Power Generation in CMOS from RF to THz: A Spectrum of Challenges and Opportunities
Abstract: Technology scaling has enabled CMOS to serve as a platform for the implementation of a wide range of wireless systems operating from radio frequencies to terahertz. However, while we have seen steady (actually, somewhat slowing) increases in speed with technology scaling, this has been accompanied by the inevitable shrinking of supply and breakdown voltages. Consequently, power generation in CMOS is plagued by fundamental trade-offs between output power, efficiency, fidelity and operating frequency. The RF, millimeter-wave and terahertz frequency ranges represent different points in this multi-dimensional trade-off, but each is faced with fundamental challenges dictated by application requirements.
mmWave power amplifiers have traditionally been limited to output power levels that are lower than 100mW and efficiencies lower than 20% due to the need to use scaled technologies with low supply voltages of around 1V. In this presentation, I will describe techniques developed at Columbia University, including device stacking, switch-mode operation at mmWave and low-loss on-chip power combining, that have enabled the first watt-class mmWave PA in CMOS.
At RF frequencies, speed can be traded-off for output power and consequently, watt-level output power is relatively straightforward. However, precision and signal fidelity, manifested as out-of-band emissions, are fundamental challenges, particularly for reconfigurable radios with reduced front-end filtering. This presentation will cover techniques recently developed at Columbia for receiver-band noise filtering in watt-level "digital PAs" and active cancellation of transmitter leakage and noise in reconfigurable receivers. These techniques enable frequency-division-duplexing in reconfigurable radios with relaxed transmitter-receiver isolation.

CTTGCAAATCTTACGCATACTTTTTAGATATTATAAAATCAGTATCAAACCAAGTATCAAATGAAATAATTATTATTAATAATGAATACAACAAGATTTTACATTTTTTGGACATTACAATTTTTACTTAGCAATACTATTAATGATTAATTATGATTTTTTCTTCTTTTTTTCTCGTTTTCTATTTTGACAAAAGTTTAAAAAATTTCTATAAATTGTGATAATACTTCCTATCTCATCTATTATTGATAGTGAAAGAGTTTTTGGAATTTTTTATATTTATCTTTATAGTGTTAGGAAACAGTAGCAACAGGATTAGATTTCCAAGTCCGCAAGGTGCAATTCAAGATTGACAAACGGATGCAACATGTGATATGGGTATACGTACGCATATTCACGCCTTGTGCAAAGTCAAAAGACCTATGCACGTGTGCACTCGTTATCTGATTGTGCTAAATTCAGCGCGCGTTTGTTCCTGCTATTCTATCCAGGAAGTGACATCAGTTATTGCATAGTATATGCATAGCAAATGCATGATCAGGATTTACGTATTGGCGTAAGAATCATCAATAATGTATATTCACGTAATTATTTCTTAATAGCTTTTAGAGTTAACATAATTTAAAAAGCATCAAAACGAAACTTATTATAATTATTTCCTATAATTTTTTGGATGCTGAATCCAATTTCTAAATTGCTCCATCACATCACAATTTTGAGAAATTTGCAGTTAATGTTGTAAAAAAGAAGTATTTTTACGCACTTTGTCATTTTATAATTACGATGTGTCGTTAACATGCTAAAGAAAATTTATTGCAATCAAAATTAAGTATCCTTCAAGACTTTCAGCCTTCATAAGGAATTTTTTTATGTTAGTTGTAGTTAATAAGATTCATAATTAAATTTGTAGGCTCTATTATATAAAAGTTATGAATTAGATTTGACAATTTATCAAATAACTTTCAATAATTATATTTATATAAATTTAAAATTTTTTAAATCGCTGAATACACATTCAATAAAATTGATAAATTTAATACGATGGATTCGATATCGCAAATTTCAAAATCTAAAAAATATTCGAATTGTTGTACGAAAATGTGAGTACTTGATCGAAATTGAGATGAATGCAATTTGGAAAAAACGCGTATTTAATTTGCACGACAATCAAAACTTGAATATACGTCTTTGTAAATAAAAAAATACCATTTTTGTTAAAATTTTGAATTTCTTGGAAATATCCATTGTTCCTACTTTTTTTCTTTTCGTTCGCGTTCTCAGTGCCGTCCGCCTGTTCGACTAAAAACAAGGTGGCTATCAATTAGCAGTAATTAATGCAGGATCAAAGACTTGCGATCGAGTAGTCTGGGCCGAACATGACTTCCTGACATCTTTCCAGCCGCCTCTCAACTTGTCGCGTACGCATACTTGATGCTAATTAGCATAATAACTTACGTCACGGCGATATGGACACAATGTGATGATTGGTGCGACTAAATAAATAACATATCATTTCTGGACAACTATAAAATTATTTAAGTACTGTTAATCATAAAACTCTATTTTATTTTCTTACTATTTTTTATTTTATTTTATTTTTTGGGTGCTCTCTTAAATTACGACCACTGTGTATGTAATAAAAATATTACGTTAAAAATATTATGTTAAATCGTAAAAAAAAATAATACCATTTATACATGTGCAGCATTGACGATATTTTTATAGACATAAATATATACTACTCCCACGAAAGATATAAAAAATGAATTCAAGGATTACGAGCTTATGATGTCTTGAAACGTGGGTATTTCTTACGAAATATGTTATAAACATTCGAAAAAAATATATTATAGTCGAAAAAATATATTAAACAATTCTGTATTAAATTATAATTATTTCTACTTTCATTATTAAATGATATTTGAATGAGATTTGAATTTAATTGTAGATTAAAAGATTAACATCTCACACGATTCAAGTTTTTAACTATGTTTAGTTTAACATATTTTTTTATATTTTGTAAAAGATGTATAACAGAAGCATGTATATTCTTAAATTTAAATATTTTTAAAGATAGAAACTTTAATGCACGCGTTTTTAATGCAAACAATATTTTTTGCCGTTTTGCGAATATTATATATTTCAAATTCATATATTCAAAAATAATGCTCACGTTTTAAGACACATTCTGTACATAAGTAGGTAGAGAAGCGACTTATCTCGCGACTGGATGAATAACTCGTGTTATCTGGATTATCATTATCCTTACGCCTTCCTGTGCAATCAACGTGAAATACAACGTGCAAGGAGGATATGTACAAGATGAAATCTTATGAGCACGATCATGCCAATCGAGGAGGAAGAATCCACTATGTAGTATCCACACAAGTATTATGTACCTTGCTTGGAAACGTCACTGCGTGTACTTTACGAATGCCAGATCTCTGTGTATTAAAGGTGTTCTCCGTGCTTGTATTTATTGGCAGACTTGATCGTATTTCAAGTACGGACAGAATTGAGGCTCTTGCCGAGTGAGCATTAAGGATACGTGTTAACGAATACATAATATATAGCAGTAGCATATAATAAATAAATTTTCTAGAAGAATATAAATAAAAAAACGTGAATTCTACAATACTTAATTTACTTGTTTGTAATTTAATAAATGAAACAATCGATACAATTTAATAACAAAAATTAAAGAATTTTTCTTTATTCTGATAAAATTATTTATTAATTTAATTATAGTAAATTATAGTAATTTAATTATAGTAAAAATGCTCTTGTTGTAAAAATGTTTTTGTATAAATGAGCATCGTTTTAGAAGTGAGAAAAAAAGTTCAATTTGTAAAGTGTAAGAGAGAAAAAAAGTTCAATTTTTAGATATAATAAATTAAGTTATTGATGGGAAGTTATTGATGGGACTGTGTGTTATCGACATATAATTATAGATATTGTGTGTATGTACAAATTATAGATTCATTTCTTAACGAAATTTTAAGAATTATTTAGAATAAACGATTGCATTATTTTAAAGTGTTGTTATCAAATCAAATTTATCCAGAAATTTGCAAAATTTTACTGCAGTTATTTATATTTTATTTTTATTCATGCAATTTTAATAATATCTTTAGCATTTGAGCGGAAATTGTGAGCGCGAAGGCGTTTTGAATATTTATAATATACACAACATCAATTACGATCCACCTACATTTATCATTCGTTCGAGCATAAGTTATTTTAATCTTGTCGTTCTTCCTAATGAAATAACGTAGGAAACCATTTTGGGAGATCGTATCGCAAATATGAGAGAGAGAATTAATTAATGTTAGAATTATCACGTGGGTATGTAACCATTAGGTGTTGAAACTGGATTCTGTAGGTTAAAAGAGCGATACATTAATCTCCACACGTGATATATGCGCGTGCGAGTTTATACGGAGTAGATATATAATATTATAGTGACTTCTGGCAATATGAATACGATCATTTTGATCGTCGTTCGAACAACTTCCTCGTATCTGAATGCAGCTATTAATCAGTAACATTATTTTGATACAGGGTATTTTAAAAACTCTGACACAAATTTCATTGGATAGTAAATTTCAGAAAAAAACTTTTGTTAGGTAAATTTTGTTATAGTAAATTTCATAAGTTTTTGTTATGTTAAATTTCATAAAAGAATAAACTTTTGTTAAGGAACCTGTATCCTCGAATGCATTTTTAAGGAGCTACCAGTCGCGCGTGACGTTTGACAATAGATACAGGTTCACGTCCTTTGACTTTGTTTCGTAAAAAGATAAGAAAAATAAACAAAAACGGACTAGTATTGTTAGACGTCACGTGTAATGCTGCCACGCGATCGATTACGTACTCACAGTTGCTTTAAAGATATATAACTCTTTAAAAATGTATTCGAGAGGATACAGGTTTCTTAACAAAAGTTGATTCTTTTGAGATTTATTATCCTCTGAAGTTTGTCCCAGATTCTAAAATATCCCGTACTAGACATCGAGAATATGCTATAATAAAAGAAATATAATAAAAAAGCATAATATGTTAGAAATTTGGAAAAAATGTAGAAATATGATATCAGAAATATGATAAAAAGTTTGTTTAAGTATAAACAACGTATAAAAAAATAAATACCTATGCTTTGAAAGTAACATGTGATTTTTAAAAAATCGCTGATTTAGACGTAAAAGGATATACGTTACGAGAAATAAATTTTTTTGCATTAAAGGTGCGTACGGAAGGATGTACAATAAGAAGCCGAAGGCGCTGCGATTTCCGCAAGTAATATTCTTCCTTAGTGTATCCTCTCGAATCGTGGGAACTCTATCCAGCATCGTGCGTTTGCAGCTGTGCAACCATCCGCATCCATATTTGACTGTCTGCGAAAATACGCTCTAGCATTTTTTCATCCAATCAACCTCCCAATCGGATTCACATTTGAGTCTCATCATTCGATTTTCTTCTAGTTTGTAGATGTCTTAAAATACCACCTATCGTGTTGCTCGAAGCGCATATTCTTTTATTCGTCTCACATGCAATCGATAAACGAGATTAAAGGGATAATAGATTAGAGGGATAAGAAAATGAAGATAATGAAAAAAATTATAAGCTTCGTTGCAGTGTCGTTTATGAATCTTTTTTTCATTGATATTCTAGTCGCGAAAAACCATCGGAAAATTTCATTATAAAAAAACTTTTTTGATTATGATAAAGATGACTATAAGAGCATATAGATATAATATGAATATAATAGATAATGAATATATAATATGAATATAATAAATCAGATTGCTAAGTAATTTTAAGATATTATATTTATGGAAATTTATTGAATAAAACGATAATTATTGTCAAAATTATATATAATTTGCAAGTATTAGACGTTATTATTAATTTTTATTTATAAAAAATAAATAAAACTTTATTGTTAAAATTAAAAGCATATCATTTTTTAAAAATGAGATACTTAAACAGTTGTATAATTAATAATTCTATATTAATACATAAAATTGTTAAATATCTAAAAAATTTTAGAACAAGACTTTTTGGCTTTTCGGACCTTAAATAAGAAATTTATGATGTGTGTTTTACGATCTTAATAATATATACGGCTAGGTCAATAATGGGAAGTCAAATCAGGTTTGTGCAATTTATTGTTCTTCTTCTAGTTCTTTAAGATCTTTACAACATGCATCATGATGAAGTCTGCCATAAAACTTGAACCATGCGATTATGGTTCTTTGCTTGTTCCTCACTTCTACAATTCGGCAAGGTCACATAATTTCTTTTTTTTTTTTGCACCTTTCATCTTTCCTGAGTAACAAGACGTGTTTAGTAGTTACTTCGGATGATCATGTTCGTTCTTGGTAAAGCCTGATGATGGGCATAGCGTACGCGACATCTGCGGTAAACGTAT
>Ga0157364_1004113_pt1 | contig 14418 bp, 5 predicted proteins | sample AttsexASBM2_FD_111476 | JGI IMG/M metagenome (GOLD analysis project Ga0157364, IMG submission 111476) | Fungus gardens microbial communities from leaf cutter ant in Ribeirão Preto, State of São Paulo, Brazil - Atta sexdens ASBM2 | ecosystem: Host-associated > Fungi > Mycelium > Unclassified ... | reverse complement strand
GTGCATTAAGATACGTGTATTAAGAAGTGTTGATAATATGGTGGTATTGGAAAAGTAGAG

Finally, terahertz frequencies lie beyond the maximum operating frequencies of today's CMOS devices. I will briefly touch upon techniques that leverage device non-linearity to enable terahertz signal generation in CMOS in the milliwatt power envelope.
Biography: Harish Krishnaswamy received the B.Tech. degree in Electrical Engineering from the Indian Institute of Technology-Madras, India, in 2001, and the M.S. and Ph.D. degrees in Electrical Engineering from the University of Southern California (USC) in 2003 and 2009, respectively. He joined the EE department of Columbia University as an Assistant Professor in 2009. His research group at Columbia, funded by various federal agencies, including NSF and DARPA, and industry, focuses on various topics related to devices, circuits and systems for wireless communication, radar, imaging and sensing in the RF, millimeter-wave and terahertz frequency ranges. He received the IEEE International Solid State Circuits Conference (ISSCC) Lewis Winner Award for Outstanding Paper in 2007. He also received the Best Thesis in Experimental Research Award from the USC Viterbi School of Engineering in 2009, and the DARPA Young Faculty Award in 2011.